Editorial

Self reports in research with non-English speakers

BMJ 2003; 327 doi: http://dx.doi.org/10.1136/bmj.327.7411.352 (Published 14 August 2003) Cite this as: BMJ 2003;327:352
  1. Sonja Hunt, honorary research fellow ([email protected]),
  2. Raj Bhopal, Bruce and John Usher chair of public health ([email protected])
  1. Division of Community Health Sciences, Public Health Sciences Section, University of Edinburgh Medical School, Edinburgh EH8 9AG.

    The challenge of language and culture is yet to be met

    Assessment of the health and healthcare needs of ethnic minority populations, often relying on self reported data, is important in health and social services.1 Major problems exist with the reliability of such information, particularly among recent and older immigrants and refugees who may have little or no competency in English and may be at high risk of health problems. Approximately 23% of immigrants to Britain born in China, Bangladesh, India, and Pakistan have no functional skill in English, and 70% cannot function fully in an English speaking social environment.2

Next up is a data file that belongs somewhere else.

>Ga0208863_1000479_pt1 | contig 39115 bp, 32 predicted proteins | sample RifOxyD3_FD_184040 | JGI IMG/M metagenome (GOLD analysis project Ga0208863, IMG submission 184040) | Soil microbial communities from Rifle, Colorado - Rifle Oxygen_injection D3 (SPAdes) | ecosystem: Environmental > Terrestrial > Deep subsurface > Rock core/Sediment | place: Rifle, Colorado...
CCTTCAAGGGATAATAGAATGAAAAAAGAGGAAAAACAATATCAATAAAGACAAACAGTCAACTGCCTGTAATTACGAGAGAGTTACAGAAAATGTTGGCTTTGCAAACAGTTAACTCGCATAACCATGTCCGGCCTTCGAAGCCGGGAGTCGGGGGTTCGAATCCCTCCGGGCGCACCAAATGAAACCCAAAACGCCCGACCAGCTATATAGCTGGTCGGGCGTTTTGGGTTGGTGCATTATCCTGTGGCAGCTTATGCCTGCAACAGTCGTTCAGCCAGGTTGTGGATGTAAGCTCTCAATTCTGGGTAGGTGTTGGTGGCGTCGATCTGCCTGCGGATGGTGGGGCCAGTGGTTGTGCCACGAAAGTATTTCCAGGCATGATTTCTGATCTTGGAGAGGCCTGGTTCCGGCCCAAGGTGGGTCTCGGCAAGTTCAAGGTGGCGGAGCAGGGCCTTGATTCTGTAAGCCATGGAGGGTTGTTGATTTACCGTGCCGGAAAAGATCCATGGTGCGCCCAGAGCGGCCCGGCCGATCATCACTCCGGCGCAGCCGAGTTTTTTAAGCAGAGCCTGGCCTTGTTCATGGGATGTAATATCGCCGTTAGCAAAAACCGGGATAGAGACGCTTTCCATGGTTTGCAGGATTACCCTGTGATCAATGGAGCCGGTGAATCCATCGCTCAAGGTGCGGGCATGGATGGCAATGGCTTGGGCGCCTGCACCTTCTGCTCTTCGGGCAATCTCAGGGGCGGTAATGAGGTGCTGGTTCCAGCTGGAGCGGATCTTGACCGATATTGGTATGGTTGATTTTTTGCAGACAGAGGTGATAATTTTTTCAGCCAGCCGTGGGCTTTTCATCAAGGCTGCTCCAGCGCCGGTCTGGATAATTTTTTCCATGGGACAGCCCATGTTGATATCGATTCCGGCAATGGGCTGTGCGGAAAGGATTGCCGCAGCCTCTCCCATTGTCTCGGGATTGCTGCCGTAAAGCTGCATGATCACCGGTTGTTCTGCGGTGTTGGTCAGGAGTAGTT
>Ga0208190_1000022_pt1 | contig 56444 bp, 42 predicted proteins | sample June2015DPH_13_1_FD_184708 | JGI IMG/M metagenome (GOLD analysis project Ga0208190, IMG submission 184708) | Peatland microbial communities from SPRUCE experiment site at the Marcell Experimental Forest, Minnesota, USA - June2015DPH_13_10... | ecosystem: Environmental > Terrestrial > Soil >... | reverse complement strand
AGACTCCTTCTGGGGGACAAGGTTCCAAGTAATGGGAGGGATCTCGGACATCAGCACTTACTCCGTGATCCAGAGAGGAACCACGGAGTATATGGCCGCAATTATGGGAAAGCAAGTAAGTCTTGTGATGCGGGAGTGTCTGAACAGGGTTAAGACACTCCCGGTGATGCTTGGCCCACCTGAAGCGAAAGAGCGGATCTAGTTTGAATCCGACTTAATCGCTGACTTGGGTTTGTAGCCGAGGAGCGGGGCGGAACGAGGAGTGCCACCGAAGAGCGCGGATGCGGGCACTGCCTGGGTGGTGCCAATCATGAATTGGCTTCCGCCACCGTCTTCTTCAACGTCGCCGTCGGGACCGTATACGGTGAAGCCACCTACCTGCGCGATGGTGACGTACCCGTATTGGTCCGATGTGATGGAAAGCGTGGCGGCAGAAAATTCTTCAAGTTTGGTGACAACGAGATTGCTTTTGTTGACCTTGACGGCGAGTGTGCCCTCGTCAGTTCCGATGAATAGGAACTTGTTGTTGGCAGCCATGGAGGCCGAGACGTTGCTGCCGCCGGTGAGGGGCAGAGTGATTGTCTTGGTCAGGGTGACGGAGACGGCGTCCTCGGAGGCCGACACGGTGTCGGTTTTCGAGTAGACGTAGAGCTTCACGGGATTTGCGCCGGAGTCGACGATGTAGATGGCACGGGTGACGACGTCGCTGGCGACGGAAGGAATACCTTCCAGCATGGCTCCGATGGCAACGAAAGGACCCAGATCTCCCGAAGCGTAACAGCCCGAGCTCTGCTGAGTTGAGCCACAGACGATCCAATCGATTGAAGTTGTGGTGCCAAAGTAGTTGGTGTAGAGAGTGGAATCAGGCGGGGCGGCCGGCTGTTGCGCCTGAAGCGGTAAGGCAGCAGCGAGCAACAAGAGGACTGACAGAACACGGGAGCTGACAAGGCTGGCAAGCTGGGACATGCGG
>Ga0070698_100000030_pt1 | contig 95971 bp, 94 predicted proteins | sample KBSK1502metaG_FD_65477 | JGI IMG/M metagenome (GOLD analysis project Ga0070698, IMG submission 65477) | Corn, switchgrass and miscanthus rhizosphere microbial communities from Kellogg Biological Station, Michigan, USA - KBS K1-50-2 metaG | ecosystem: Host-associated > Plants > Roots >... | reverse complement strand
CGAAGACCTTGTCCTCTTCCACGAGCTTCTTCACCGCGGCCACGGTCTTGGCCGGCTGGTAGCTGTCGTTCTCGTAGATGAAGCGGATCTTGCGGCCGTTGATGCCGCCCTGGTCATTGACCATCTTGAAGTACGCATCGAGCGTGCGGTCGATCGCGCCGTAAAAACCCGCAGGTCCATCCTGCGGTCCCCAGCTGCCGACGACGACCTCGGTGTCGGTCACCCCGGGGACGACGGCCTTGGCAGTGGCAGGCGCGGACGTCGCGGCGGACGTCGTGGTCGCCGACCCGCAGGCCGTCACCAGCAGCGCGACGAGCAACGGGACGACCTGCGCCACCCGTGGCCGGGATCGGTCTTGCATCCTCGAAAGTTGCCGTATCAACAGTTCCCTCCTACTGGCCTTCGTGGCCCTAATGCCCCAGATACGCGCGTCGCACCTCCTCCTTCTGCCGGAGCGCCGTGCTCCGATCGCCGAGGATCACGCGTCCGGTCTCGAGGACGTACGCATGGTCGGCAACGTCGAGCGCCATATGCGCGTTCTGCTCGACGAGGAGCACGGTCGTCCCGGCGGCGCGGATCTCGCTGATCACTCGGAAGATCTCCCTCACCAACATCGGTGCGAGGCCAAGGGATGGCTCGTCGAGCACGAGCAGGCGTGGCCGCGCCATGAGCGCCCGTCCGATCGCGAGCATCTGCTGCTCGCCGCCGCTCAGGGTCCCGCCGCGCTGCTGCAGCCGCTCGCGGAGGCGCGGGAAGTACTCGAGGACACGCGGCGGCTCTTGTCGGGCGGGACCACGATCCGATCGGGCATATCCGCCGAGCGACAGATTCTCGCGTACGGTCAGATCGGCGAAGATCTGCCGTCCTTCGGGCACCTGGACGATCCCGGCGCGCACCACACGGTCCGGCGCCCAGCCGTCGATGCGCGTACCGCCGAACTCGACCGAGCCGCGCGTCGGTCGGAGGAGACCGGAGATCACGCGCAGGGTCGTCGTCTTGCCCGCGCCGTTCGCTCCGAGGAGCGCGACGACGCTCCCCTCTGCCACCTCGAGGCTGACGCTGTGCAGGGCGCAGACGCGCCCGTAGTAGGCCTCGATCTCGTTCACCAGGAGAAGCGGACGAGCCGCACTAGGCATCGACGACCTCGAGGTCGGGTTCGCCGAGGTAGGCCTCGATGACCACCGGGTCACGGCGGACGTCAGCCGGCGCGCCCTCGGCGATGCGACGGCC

When a measure is probing differences within a group it must be appropriate, valid, and reliable for the group concerned. However, if the data are to be used to make comparisons between groups as in clinical trials and most epidemiological studies, then the questions must be conceptually and functionally equivalent and appropriate for all the groups compared. Non-English …

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